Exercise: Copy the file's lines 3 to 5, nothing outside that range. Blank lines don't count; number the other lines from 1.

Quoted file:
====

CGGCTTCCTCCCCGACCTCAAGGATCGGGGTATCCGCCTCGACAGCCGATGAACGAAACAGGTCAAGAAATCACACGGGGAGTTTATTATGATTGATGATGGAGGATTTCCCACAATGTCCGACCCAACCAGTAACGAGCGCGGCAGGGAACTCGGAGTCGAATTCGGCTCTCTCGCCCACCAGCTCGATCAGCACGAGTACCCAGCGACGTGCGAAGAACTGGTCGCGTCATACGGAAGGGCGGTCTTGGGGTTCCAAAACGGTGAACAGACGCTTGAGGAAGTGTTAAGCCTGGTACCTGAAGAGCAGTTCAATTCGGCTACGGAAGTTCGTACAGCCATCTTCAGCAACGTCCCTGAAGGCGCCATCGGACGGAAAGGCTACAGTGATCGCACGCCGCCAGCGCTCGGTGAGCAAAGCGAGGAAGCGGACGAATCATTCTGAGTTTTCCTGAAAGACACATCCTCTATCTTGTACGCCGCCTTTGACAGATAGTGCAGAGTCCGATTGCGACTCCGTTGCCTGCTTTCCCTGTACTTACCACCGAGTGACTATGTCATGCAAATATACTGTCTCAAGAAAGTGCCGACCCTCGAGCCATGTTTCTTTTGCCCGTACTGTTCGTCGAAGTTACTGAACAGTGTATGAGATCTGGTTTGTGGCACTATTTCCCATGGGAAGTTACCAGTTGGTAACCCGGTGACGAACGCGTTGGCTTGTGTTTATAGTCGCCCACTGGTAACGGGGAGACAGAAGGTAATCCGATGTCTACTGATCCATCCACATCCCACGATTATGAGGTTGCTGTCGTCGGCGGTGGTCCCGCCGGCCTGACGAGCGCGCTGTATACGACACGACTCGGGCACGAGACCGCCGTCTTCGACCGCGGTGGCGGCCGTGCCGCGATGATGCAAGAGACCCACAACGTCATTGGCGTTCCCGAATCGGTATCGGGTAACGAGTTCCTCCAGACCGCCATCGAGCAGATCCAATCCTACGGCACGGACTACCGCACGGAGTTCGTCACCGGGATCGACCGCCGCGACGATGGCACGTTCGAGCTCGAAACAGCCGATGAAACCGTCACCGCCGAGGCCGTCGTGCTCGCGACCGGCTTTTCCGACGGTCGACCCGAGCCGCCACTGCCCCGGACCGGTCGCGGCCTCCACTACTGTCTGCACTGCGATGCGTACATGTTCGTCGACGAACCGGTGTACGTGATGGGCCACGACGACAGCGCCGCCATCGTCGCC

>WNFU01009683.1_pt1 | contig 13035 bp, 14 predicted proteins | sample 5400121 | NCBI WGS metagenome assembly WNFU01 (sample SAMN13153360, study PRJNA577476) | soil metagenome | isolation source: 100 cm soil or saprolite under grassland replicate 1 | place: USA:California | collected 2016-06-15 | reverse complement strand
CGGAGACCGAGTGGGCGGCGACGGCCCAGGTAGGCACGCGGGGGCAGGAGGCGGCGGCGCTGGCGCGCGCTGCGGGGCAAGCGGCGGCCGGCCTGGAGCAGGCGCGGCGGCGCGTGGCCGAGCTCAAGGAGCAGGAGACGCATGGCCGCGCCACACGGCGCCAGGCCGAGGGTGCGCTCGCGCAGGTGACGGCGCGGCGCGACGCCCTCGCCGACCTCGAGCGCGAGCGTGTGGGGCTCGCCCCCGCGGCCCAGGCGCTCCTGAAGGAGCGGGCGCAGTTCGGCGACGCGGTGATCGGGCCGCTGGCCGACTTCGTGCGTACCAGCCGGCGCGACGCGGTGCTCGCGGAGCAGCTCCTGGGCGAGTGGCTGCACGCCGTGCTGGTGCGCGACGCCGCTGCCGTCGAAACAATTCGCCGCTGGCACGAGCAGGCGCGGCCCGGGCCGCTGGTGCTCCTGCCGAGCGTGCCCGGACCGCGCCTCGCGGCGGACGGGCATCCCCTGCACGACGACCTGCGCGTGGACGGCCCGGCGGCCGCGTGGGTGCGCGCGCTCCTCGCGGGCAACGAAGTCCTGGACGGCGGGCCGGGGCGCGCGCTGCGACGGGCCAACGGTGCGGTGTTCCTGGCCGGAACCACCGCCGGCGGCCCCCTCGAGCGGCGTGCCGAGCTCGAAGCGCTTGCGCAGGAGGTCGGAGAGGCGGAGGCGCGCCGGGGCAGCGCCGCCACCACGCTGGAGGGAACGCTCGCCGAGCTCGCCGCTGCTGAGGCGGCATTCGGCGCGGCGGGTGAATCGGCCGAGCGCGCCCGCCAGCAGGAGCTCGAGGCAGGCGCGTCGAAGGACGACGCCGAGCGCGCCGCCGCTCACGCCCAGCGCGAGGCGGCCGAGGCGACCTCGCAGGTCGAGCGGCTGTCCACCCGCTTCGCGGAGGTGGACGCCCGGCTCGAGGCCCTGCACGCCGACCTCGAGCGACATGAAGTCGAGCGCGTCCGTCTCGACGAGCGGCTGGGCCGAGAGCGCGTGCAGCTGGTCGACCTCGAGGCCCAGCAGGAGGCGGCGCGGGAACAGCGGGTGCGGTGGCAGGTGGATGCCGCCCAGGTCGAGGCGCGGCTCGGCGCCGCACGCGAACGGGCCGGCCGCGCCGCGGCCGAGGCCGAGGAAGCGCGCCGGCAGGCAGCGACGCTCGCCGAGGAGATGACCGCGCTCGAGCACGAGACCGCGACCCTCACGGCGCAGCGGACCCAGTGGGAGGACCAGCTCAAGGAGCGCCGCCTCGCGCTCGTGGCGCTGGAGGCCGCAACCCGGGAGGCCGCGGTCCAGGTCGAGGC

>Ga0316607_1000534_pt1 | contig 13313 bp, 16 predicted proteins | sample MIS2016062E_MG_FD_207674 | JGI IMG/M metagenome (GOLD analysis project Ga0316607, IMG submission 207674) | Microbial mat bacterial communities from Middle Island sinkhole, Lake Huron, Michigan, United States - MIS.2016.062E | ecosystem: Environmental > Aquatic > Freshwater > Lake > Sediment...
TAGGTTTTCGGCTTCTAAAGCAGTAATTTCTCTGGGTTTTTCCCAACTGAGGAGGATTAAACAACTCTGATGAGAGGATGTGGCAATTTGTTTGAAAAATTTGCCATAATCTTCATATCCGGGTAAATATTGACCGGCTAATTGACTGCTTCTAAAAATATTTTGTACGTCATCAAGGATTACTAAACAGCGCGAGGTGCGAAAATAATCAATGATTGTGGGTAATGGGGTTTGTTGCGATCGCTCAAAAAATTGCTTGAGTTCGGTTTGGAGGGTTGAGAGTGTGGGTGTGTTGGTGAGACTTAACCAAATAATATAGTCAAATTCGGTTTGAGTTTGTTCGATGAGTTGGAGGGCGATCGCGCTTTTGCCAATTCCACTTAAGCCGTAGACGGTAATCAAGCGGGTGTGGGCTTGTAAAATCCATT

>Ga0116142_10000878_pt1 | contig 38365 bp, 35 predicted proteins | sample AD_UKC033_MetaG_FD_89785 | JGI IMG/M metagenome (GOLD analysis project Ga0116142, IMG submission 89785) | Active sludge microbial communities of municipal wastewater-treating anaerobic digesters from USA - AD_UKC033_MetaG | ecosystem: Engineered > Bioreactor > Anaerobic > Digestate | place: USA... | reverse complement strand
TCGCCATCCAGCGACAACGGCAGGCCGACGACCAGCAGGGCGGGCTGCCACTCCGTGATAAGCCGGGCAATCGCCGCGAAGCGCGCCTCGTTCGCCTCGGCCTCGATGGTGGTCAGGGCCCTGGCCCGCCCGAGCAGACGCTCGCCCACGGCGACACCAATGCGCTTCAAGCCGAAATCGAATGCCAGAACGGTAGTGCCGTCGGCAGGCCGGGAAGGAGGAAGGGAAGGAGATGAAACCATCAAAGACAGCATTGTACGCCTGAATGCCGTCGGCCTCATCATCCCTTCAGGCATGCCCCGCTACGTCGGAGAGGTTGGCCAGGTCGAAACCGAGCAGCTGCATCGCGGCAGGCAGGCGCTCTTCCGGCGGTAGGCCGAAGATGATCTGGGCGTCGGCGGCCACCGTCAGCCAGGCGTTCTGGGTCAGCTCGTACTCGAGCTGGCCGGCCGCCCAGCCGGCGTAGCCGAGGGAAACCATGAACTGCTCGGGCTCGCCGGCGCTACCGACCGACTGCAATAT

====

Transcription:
CGGAGACCGAGTGGGCGGCGACGGCCCAGGTAGGCACGCGGGGGCAGGAGGCGGCGGCGCTGGCGCGCGCTGCGGGGCAAGCGGCGGCCGGCCTGGAGCAGGCGCGGCGGCGCGTGGCCGAGCTCAAGGAGCAGGAGACGCATGGCCGCGCCACACGGCGCCAGGCCGAGGGTGCGCTCGCGCAGGTGACGGCGCGGCGCGACGCCCTCGCCGACCTCGAGCGCGAGCGTGTGGGGCTCGCCCCCGCGGCCCAGGCGCTCCTGAAGGAGCGGGCGCAGTTCGGCGACGCGGTGATCGGGCCGCTGGCCGACTTCGTGCGTACCAGCCGGCGCGACGCGGTGCTCGCGGAGCAGCTCCTGGGCGAGTGGCTGCACGCCGTGCTGGTGCGCGACGCCGCTGCCGTCGAAACAATTCGCCGCTGGCACGAGCAGGCGCGGCCCGGGCCGCTGGTGCTCCTGCCGAGCGTGCCCGGACCGCGCCTCGCGGCGGACGGGCATCCCCTGCACGACGACCTGCGCGTGGACGGCCCGGCGGCCGCGTGGGTGCGCGCGCTCCTCGCGGGCAACGAAGTCCTGGACGGCGGGCCGGGGCGCGCGCTGCGACGGGCCAACGGTGCGGTGTTCCTGGCCGGAACCACCGCCGGCGGCCCCCTCGAGCGGCGTGCCGAGCTCGAAGCGCTTGCGCAGGAGGTCGGAGAGGCGGAGGCGCGCCGGGGCAGCGCCGCCACCACGCTGGAGGGAACGCTCGCCGAGCTCGCCGCTGCTGAGGCGGCATTCGGCGCGGCGGGTGAATCGGCCGAGCGCGCCCGCCAGCAGGAGCTCGAGGCAGGCGCGTCGAAGGACGACGCCGAGCGCGCCGCCGCTCACGCCCAGCGCGAGGCGGCCGAGGCGACCTCGCAGGTCGAGCGGCTGTCCACCCGCTTCGCGGAGGTGGACGCCCGGCTCGAGGCCCTGCACGCCGACCTCGAGCGACATGAAGTCGAGCGCGTCCGTCTCGACGAGCGGCTGGGCCGAGAGCGCGTGCAGCTGGTCGACCTCGAGGCCCAGCAGGAGGCGGCGCGGGAACAGCGGGTGCGGTGGCAGGTGGATGCCGCCCAGGTCGAGGCGCGGCTCGGCGCCGCACGCGAACGGGCCGGCCGCGCCGCGGCCGAGGCCGAGGAAGCGCGCCGGCAGGCAGCGACGCTCGCCGAGGAGATGACCGCGCTCGAGCACGAGACCGCGACCCTCACGGCGCAGCGGACCCAGTGGGAGGACCAGCTCAAGGAGCGCCGCCTCGCGCTCGTGGCGCTGGAGGCCGCAACCCGGGAGGCCGCGGTCCAGGTCGAGGC

>Ga0316607_1000534_pt1 | contig 13313 bp, 16 predicted proteins | sample MIS2016062E_MG_FD_207674 | JGI IMG/M metagenome (GOLD analysis project Ga0316607, IMG submission 207674) | Microbial mat bacterial communities from Middle Island sinkhole, Lake Huron, Michigan, United States - MIS.2016.062E | ecosystem: Environmental > Aquatic > Freshwater > Lake > Sediment...
TAGGTTTTCGGCTTCTAAAGCAGTAATTTCTCTGGGTTTTTCCCAACTGAGGAGGATTAAACAACTCTGATGAGAGGATGTGGCAATTTGTTTGAAAAATTTGCCATAATCTTCATATCCGGGTAAATATTGACCGGCTAATTGACTGCTTCTAAAAATATTTTGTACGTCATCAAGGATTACTAAACAGCGCGAGGTGCGAAAATAATCAATGATTGTGGGTAATGGGGTTTGTTGCGATCGCTCAAAAAATTGCTTGAGTTCGGTTTGGAGGGTTGAGAGTGTGGGTGTGTTGGTGAGACTTAACCAAATAATATAGTCAAATTCGGTTTGAGTTTGTTCGATGAGTTGGAGGGCGATCGCGCTTTTGCCAATTCCACTTAAGCCGTAGACGGTAATCAAGCGGGTGTGGGCTTGTAAAATCCATT